Unfortunately, western rationalism has had its influence on certain Eastern Orthodox leaders, who are members of the Eastern Orthodox Church only in body. In spirit, they really belong to the West, which they consider to “reign” over the secular world. But if they were to view the West spiritually, to see it in the light of the East, in the light of Christ, then, they would be able to discern its spiritual twilight. For the light of the intelligible Sun, the light of Christ Himself is disappearing from the West and a deep darkness is slowly setting in. All these gatherings and conferences are the work of the evil one; the leaders are engaging in endless discussions on issues that need no discussion, issues that even the Holy Fathers never addressed in the past. All these are meant to confuse and scandalize the faithful and drive some of them to heresies and others to schisms, so that he can gain more ground. Ah! The misery and confusion they bring to people! (p. 227)
When holy Martyrs did not know how to explain the doctrines of the Church, they would often say, “What I to believe is what the Holy Fathers have taught.” That was enough to lead them to martyrdom. You see, they could not defend their faith with arguments and persuade those that persecuted them, but they trusted the Holy Fathers. He would reason to himself, “How can I not trust the Holy Fathers? They were far more experienced and virtuous and holy than we are. How can I accept this nonsense and not protest when people insult the Holy Fathers?” We must trust Holy Tradition. The problem today is that so many embrace European courtesy and try to appear nice. They want to be viewed as open-minded and tolerant and end up bowing to the two-horned devil. “We don’t need many religions,” they say, “one, universal religion will do.” This way they want to level everything. Some of my visitors actually think this way. “Those of us who believe in Christ should form one religion,” they once told me. “What you are suggesting,” I replied, “is that we take eighteen carat gold that has been purified and separated from copper and mix it with copper again. Does this make any sense? Ask a jeweler, ‘Does it make sense to mix base metals with gold?’ So many have struggled to keep our Orthodox dogma pure and make it shine.” The Holy Fathers were right to forbid relations with heretics. But today people don’t see that, “We should pray together with the heretic, the Buddhist, the fire-worshipper, even the demon-worshipper,” they say. “The Orthodox should participate in joint conferences and prayer sessions. It’s important that we are present.” What kind of presence are they talking about? They try to approach everything with logic and end up justifying the unjustifiable. If we follow the European spirit, we’ll end up putting spiritual matters under a Common Market.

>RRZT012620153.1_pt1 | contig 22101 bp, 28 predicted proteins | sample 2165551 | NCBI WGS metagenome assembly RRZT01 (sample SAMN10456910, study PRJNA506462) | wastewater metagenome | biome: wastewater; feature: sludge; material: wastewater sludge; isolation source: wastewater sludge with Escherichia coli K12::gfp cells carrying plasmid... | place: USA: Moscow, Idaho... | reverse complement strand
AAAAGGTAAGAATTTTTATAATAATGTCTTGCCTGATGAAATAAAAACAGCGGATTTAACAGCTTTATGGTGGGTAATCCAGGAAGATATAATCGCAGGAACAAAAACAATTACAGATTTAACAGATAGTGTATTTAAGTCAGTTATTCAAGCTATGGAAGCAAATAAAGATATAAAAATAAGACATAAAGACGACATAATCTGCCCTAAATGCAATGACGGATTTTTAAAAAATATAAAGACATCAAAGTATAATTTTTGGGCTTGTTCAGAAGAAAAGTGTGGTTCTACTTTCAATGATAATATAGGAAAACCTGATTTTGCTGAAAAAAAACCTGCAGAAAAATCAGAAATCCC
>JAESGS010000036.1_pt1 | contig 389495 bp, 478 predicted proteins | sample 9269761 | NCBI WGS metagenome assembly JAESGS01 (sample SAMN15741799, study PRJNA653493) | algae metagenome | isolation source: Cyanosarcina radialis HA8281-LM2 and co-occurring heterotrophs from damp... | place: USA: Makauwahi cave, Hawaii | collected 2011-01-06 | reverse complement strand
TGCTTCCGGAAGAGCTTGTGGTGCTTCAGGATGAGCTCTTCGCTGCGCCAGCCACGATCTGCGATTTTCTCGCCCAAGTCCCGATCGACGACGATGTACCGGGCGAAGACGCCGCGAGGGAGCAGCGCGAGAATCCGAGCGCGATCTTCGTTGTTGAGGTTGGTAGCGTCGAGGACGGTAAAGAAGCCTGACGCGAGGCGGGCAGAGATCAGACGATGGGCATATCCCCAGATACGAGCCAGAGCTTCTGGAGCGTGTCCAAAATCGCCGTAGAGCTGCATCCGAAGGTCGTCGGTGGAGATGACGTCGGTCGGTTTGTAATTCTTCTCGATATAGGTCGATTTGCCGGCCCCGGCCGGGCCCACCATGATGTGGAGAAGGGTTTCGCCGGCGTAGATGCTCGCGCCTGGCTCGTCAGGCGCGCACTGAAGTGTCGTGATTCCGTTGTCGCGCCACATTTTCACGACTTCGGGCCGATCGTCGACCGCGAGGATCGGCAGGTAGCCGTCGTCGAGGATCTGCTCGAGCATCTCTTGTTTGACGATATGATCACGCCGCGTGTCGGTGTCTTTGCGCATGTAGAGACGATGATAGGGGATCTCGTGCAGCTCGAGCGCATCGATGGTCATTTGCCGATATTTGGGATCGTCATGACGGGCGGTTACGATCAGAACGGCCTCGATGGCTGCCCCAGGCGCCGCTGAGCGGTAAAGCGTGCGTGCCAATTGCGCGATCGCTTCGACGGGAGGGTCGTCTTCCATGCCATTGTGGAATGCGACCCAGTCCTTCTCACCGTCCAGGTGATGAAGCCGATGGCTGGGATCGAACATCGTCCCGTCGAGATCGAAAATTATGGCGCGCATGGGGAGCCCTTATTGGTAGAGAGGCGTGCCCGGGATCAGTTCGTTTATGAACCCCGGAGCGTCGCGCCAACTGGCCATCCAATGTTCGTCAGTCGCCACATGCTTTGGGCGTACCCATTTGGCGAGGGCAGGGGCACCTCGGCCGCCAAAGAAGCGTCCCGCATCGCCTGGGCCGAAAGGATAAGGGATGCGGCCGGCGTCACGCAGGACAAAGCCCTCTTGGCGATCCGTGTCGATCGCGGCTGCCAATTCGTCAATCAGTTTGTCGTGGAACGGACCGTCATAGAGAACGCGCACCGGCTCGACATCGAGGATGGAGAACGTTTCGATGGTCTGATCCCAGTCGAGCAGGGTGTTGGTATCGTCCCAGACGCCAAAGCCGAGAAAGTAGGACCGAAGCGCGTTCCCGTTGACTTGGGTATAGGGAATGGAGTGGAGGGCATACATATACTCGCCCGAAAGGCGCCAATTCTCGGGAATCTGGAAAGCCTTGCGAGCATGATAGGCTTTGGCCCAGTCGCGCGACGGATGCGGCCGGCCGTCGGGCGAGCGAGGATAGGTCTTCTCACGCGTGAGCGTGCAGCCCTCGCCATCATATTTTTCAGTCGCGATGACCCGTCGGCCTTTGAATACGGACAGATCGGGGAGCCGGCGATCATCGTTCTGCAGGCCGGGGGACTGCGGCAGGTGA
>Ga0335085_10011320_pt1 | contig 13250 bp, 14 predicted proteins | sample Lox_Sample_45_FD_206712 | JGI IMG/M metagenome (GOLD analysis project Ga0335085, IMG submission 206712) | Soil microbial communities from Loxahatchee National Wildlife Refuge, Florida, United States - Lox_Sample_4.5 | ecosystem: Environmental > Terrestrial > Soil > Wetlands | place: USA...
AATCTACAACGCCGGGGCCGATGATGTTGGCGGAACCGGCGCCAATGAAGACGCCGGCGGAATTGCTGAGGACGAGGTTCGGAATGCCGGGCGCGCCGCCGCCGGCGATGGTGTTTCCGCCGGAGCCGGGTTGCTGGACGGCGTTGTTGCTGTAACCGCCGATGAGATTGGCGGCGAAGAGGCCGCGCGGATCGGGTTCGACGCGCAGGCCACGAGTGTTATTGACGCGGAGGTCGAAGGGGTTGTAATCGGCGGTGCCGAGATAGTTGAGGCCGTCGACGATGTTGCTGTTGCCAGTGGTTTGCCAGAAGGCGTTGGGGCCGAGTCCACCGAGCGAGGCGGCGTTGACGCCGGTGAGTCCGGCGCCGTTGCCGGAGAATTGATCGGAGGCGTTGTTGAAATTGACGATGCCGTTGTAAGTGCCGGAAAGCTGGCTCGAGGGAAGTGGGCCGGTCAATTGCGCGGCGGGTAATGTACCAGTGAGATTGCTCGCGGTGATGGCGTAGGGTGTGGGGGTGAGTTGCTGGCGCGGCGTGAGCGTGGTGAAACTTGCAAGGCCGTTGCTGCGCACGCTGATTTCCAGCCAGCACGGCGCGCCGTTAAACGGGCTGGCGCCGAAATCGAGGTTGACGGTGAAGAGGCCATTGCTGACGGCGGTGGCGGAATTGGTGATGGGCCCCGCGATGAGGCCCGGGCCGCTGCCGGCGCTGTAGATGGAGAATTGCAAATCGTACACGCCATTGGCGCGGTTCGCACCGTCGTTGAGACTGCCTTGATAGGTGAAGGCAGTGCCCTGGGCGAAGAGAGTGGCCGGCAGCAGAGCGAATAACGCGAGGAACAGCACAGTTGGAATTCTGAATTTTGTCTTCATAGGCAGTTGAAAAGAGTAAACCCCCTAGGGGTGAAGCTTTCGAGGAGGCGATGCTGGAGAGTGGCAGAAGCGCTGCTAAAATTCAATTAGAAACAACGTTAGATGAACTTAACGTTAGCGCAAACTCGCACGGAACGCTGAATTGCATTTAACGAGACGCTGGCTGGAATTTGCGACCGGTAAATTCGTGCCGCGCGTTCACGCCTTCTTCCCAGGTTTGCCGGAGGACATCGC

A few among the Orthodox, who are rather superficial individuals, seeking self-promotion in a self-appointed ‘mission”, organize conferences with the heterodox to create a stir. They are supposedly promoting Orthodoxy, but all they do is bring in the heterodox and make a “mixed salad”. This gets the super-zealots angry and they go to the other extreme; they blaspheme against the Mysteries of the New Calendar Orthodox, and so on and thoroughly scandalize souls who are full of devotion and Orthodox sensitivity. The heterodox on the other hand, come to these conferences, behave as if we all have to learn from them, and then take whatever good spiritual material they find in Orthodoxy, process it in their lab, add their own colour and label and present it as an original idea. And there are all kinds of strange people who are moved by such ventures, and end up spiritually damaged. The time will come, however, when the Lord will bring forth great figures like Saint Mark the Evgenikos and Saint Gregory Palamas. They will gather together all our scandalized brothers and sisters, to confess the Orthodox faith and secure the Orthodox Tradition, bringing great joy to the Mother Church. (pp. 382-384)
—Elder Paisios the Athonite, from With Pain and Love for Contemporary Man